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January 6, 2014

Peanut Butter Nutella Cookies | Recipes

Hi Friends! So, I found this little recipe on Pinterest and decided to give it a try! The ooey, gooeyness of the recipe is what attracted me! I love under-baked cookies that melt in your mouth 🙂 Unfortunately, my version were not nearly as ooey and gooey as the original listed below. But they still tasted amazing! I’m not sure if it was the substitution of flaxseed meal, or the different ratios of nutella and peanut butter that made the difference, but my recipe, at the bottom of this page, yields cookies that retain their shape and come out soft, but not gooey.

The original recipe is from Averie Cooks. When I was gathering all of my recipes, I realized I didn’t have an egg. Since I use eggs in pancakes as a substitute for eggs, I figured I would give it a try in cookies! I also tweaked the original recipe a bit, because I’m not a HUGE fan of Nutella being the star ingredient!

RecipeChrissy Winchester Photography, recipe

YIELD: 18 cookies

PREP TIME: 10 minutes
COOK TIME: 10 minutes
TOTAL TIME: 20 minutes


  • 1 Tbsp flaxseed meal mixed with 3 Tbps water (let sit for a few minutes)
  • 1/2 cup Nutella
  • 1/2 cup creamy peanut butter (do not use natural or homemade, it’s too runny and cookies could spread)
  • 1/2 cup light brown sugar, packed
  • 1 tablespoon vanilla extract
  • 1/2 cup all-purpose flour
  • 1 teaspoon baking soda
  • 1 (1ooz) bag dark chocolate chips


  1. Combine the flaxseed meal, Nutella, peanut butter, brown sugar, vanilla, and beat on high power to cream ingredients, about 5 minutes. Stop and scrape down the sides of the bowl as necessary. The dough will go from very granular, gritty, and loose to smooth, oily, and well-formed in a large mound. If your dough has not come together or is at all gritty, continue to mix until it smooths out.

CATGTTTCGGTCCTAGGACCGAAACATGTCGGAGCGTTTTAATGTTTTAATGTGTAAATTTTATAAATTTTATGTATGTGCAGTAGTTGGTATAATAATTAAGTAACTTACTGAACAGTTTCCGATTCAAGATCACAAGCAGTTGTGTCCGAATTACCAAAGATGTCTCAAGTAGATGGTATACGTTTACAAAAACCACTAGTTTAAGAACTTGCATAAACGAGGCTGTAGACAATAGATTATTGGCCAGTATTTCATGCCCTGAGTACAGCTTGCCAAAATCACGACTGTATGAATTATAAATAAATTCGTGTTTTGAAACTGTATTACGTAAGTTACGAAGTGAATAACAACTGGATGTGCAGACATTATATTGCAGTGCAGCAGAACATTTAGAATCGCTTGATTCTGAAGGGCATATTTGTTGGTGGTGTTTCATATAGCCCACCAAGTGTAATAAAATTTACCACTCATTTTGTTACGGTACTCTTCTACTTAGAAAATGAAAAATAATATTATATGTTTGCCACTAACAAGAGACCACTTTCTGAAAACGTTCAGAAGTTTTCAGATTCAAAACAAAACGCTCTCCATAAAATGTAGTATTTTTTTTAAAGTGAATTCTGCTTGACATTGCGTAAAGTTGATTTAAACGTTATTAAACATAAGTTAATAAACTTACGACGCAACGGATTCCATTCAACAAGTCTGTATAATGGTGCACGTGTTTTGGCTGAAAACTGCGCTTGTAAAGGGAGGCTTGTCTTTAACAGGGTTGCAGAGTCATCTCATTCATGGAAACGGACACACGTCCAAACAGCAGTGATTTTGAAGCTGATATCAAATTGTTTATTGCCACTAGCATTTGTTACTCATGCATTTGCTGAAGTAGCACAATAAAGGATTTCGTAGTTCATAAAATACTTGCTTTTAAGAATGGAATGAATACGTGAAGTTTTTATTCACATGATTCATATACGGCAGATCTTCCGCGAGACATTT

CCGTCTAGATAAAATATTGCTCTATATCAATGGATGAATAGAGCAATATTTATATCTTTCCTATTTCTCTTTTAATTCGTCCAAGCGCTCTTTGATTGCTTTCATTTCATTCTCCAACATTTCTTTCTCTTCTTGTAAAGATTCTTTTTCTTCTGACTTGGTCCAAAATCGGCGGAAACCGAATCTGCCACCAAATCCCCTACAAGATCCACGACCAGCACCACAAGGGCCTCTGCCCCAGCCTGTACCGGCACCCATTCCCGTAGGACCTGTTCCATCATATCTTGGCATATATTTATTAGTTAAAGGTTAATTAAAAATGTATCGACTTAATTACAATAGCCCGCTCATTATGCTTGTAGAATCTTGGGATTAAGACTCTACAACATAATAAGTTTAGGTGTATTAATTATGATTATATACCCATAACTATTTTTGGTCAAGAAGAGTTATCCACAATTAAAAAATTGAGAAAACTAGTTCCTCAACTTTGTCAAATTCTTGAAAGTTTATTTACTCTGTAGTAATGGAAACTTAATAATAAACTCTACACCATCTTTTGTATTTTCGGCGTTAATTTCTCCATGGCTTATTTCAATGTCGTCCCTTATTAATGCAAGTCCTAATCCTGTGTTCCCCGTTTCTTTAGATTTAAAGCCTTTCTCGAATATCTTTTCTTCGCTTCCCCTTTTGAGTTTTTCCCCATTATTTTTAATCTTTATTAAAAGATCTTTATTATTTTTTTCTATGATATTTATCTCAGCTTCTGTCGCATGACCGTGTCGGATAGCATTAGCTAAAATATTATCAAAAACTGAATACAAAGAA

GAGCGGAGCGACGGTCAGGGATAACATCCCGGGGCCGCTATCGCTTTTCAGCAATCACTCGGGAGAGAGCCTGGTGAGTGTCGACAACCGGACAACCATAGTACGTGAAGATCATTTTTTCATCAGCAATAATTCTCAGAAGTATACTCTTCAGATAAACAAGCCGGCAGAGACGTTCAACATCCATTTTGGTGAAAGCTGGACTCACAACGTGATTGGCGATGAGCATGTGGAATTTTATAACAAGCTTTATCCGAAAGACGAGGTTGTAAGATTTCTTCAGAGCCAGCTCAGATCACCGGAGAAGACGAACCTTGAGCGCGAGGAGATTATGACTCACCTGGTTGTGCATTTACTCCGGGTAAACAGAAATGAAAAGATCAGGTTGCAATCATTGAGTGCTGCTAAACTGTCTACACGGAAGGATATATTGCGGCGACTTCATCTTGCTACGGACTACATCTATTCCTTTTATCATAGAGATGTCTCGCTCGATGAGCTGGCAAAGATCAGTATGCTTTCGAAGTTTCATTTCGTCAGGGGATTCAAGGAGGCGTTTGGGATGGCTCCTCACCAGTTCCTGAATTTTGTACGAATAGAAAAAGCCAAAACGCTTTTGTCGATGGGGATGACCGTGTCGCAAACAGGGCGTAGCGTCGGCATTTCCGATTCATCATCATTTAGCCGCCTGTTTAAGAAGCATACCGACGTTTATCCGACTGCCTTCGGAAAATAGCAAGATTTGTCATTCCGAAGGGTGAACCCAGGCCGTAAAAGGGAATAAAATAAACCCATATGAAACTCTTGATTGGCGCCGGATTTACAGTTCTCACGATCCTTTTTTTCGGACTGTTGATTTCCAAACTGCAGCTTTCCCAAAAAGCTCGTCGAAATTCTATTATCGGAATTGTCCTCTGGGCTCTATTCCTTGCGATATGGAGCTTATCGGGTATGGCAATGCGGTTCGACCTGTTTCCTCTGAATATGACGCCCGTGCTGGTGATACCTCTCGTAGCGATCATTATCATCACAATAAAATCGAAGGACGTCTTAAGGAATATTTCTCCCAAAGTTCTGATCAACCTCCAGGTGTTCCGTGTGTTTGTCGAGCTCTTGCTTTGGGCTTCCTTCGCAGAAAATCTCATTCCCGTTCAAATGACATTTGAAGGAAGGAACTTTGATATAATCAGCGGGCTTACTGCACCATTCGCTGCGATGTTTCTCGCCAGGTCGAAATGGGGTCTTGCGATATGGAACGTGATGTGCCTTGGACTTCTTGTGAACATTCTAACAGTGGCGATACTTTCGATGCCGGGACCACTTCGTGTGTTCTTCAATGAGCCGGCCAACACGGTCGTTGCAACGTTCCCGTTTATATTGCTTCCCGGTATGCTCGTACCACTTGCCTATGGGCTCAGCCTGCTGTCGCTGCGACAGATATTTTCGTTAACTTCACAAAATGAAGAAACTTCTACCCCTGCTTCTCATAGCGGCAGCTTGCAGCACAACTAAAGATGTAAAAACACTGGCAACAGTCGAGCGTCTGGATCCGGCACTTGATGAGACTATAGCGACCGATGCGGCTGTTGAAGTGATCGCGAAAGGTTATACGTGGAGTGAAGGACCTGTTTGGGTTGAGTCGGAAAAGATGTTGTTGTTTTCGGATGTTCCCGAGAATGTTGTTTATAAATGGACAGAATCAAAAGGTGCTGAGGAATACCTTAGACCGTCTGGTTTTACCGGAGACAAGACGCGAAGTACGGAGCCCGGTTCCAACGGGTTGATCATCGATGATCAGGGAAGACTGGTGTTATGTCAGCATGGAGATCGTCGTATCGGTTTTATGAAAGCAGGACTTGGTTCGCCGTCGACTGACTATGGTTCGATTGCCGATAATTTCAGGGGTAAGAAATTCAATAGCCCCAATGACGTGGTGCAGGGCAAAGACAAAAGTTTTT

2. Add the flour and baking soda, beat to incorporate. Dough will not look like normal cookie dough and will be tiny balls and flakes that seem almost feathery in the bowl. This is okay. Stir in the chocolate chips.
  3. Using a medium cookie scoop (about 2 tablespoons) or your hands, scoop out dough and place on a large plate. Using your hands, gently squeeze and compact each mound so that it’s tightly packed together. Dough will be both crumbly and oily, but when squeezed, it should stay together. Cover plate with plasticwrap and refrigerate dough for at least 2 hours, up to 5 days, before baking.
  4. Preheat oven to 350F, line 2 baking sheets with baking mats, or parchment paper parchment, or spray with cooking spray; set aside.
  5. Space dough 1 inches apart and bake for 8 to 9 minutes, or until top have just set, even if slightly underbaked in the center. It’s difficult to discern if they’re done or not because they’re dark, but watch them very closely and don’t overbake. Cookies firm up as they cool, and baking too long will result in cookies that set up too crisp and hard.
  6. Allow cookies to cool on the baking sheet for about 10 minutes before removing and transferring to a rack to finish cooling. Store cookies in an airtight container at room temperature for up to 1 week, or in the freezer for up to 3 months. Alternatively, unbaked cookie dough can be stored in an airtight container in the refrigerator for up to 5 days, so consider baking only as many cookies as desired and save the remaining dough to be baked in the future when desired.

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